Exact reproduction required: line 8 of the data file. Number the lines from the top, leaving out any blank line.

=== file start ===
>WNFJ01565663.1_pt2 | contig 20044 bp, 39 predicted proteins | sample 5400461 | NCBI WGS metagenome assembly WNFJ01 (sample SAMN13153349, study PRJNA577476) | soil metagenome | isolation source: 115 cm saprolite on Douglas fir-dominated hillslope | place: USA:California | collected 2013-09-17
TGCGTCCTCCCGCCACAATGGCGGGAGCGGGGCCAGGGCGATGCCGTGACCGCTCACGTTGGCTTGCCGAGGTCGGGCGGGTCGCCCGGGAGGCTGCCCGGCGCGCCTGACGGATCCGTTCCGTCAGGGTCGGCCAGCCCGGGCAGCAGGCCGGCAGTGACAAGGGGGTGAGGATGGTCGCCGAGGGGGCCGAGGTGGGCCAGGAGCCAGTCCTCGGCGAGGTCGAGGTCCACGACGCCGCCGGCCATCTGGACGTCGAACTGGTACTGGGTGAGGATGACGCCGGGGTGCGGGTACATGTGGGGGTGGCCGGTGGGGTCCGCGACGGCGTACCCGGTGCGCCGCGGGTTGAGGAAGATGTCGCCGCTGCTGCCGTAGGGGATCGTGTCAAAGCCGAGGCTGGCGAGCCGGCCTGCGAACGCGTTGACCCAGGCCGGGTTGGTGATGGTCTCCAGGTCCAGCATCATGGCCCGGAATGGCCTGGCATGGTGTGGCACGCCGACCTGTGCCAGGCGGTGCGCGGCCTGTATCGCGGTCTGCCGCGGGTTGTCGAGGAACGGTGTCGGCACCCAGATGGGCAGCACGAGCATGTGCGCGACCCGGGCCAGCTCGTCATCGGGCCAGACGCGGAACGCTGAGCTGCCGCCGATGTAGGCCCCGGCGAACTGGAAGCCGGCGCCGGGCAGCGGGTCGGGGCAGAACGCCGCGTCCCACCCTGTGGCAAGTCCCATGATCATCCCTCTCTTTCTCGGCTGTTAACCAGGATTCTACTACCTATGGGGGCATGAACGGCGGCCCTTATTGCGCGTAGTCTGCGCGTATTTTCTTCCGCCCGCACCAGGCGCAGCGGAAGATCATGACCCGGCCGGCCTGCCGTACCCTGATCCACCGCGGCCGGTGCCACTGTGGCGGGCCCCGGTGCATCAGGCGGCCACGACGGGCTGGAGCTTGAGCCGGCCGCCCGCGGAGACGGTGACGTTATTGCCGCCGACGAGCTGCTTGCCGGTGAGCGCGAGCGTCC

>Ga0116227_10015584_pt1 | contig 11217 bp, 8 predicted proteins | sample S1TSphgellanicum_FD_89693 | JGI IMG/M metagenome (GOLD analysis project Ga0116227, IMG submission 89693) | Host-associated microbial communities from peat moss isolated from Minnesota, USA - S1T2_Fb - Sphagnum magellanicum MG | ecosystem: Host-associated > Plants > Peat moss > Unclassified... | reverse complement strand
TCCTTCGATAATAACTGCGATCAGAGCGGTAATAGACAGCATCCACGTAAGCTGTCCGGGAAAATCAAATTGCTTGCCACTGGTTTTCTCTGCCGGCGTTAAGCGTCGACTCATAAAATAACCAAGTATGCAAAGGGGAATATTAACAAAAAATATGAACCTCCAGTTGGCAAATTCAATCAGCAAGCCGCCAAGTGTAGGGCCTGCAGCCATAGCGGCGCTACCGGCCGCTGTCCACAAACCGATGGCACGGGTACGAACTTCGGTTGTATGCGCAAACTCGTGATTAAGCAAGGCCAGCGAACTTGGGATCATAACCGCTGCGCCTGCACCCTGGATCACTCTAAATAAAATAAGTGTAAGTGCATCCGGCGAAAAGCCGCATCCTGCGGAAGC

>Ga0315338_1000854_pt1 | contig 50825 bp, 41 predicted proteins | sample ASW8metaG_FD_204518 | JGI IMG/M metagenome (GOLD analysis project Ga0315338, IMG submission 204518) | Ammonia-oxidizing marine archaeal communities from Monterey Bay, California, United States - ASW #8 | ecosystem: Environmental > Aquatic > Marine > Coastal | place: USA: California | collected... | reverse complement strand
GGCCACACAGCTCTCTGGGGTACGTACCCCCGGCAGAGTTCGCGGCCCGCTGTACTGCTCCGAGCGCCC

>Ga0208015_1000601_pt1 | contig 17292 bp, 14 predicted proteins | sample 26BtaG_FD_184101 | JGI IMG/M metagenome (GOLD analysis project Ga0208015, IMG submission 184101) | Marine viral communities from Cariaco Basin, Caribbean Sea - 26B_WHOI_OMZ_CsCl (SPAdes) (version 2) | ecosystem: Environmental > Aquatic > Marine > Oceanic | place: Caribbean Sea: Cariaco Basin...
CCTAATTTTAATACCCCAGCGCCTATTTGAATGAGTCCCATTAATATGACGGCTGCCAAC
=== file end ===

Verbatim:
CCTAATTTTAATACCCCAGCGCCTATTTGAATGAGTCCCATTAATATGACGGCTGCCAAC